Nutrition is a foundation for the attainment of all the Millennium Development Goals. We recognise that progress towards the MDG 1c indicator to halve the rates of under-nutrition in children under five years by 2015 remains severely off-track. Our work on nutrition is directly aimed to help focus the Department's efforts on MDG 1c.

Overseas Aid: Water

To ask the Secretary of State for International Development what steps he is taking to promote the Global Framework for Action for water and sanitation to his counterparts in countries with bilateral agencies. (276573)

I refer the hon. Member to the answer given to the right hon. Member for Gordon (Malcolm Bruce) on 12 May 2009, Official Report, column 661W, which highlights our collaboration with the Netherlands. I can confirm that I will be shortly contacting other European Union bilateral agencies to encourage their support for the Global Framework for Action.

Sri Lanka: Overseas Aid

To ask the Secretary of State for International Development what steps his Department plans to take to assist refugees in the (a) northern and (b) eastern provinces of Sri Lanka. (276855)

I refer the hon. Member to the written statement made on 21 May 2009, Official Report, column 86WS, regarding the internally displaced in the northern and eastern provinces of Sri Lanka.

Northern Ireland

AccessNI

To ask the Secretary of State for Northern Ireland what assessment has been undertaken of the performance of AccessNI; and if he will make a statement. (277257)

Since mid-December 2008 AccessNI has continued to meet its service standards. Latest information on service standards is published each week on the “latest news” section of its website:

www.accessni.gov.uk

Police Service of Northern Ireland: Pay

To ask the Secretary of State for Northern Ireland what the salary of the Chief Constable of the Police Service of Northern Ireland is. (276794)

The salary of the Chief Constable of the Police Service of Northern Ireland is £183,954 per year with effect from 1 September 2008.

Robbery: Firearms

To ask the Secretary of State for Northern Ireland how many cash in transit robberies have taken place in Northern Ireland in each of the last five years; and how many of these involved (a) firearms and (b) imitation firearms. (277324)

That is an operational matter for the Chief Constable. I have asked him to reply directly to the hon. Member, and a copy of his letter will be placed in the Library of the House.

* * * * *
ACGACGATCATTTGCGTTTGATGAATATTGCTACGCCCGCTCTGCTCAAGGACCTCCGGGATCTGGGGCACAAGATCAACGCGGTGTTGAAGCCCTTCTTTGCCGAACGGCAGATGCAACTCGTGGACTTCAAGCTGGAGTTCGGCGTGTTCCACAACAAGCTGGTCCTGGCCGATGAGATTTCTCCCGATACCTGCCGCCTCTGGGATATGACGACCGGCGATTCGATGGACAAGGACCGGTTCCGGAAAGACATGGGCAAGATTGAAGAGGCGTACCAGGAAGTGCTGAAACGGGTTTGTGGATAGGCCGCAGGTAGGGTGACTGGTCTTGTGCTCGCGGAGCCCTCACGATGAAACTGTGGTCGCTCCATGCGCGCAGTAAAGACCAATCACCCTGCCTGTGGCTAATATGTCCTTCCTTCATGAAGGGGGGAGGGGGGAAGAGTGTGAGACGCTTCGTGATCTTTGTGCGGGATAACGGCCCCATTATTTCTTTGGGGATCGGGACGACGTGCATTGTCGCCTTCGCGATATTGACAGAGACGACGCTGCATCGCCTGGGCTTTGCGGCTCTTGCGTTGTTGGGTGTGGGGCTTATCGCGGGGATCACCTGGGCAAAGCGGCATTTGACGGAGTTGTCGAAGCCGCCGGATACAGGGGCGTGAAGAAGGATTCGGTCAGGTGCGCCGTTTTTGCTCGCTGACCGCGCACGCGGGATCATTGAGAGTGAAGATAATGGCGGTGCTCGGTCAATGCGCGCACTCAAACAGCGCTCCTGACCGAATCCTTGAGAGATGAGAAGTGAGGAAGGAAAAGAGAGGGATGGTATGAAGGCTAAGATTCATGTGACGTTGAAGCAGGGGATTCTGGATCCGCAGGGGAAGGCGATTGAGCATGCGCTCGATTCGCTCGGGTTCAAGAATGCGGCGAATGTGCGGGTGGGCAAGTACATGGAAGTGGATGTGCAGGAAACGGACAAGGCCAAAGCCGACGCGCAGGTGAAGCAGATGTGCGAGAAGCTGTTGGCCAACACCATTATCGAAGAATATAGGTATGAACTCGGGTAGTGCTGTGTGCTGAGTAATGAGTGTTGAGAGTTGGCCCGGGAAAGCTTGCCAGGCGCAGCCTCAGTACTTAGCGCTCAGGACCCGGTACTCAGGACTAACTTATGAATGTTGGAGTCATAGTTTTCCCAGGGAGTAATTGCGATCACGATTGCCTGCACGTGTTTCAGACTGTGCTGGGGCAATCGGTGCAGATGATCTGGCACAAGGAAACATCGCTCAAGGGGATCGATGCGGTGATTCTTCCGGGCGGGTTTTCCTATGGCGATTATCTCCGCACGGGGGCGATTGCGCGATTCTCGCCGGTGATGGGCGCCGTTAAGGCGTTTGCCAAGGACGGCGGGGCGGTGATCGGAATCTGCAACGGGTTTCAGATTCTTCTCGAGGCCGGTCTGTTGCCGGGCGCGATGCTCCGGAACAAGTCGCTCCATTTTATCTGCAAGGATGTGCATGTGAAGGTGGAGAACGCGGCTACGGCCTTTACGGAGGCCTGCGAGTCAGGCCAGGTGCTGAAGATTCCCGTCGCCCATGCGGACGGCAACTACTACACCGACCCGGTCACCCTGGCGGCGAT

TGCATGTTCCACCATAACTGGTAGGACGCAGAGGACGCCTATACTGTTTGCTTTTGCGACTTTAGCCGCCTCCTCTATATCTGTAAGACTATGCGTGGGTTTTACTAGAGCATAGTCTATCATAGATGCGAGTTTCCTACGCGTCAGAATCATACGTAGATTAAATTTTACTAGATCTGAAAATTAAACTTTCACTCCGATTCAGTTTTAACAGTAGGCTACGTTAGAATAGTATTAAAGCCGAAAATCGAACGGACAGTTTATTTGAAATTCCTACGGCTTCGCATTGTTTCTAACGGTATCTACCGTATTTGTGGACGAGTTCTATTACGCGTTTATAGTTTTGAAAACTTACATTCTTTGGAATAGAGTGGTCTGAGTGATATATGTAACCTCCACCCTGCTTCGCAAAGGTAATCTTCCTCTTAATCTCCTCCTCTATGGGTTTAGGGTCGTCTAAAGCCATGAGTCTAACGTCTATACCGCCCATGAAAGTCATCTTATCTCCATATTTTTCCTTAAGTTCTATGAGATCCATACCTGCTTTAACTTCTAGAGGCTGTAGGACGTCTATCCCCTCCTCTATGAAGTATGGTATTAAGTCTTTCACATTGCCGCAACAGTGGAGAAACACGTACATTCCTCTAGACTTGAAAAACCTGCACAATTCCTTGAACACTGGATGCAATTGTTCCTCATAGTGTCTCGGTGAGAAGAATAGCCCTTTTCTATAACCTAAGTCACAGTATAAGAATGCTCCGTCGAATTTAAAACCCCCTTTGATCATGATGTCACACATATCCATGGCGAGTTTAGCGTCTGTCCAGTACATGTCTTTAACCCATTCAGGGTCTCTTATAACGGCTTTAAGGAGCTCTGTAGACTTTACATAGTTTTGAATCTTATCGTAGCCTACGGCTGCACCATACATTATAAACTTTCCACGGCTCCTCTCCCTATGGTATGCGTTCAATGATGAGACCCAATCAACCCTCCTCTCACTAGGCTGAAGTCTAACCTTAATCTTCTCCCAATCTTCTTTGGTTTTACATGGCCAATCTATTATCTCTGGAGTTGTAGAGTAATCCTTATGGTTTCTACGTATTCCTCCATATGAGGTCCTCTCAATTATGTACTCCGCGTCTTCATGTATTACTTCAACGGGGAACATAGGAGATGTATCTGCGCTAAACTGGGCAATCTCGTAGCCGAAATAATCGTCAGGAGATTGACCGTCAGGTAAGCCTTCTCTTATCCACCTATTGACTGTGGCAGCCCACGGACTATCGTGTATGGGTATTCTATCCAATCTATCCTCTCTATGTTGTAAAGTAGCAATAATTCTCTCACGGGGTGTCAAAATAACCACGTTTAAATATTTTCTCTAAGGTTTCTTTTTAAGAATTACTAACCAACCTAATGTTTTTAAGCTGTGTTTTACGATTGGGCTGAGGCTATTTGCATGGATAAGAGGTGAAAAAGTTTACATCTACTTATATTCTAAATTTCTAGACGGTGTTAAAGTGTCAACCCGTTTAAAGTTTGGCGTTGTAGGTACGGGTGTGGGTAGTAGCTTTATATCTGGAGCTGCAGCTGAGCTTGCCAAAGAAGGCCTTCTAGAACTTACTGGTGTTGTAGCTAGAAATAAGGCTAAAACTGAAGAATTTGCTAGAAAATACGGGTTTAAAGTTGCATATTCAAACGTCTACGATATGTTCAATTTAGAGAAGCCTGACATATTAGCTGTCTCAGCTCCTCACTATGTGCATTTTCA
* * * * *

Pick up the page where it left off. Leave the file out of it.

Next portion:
Leader of the House

Members: Allowances

To ask the Leader of the House whether it is the Government's policy that hon. Members who are married to or in a civil partnership with a member of the House of Lords will be eligible for a second home allowance. (277699)

By tradition the two Houses of Parliament have made separate financial provisions for their Members. The Government believe that all MPs' and peers’ pay, allowances and pensions should be set, administered, monitored and audited by an independent Parliamentary Standards Authority.

House of Commons Commission

Members: Allowances

To ask the hon. Member for North Devon, representing the House of Commons Commission if the House of Commons Commission will place in the Library a copy of internal notes made at its meetings between 3 July 2008 and 1 April 2009 relating to hon. Members' expenses and the resolutions of the House of 3 July 2008. (276857)

Scotland

Economic and Monetary Union

To ask the Secretary of State for Scotland what activities have been undertaken by his Department’s Euro Minister in that capacity. (277172)

Euro Ministers are responsible for euro preparations in their Department and attend Euro Ministers Steering Group meetings. Meetings are held only when necessary to discuss practical preparations to ensure a smooth changeover.

Culture, Media and Sport

Advertising: Internet

To ask the Secretary of State for Culture, Media and Sport if he will make an assessment of the implications for the revenue of the British media market of Google’s share of the online advertising market; and if he will make a statement. (276978)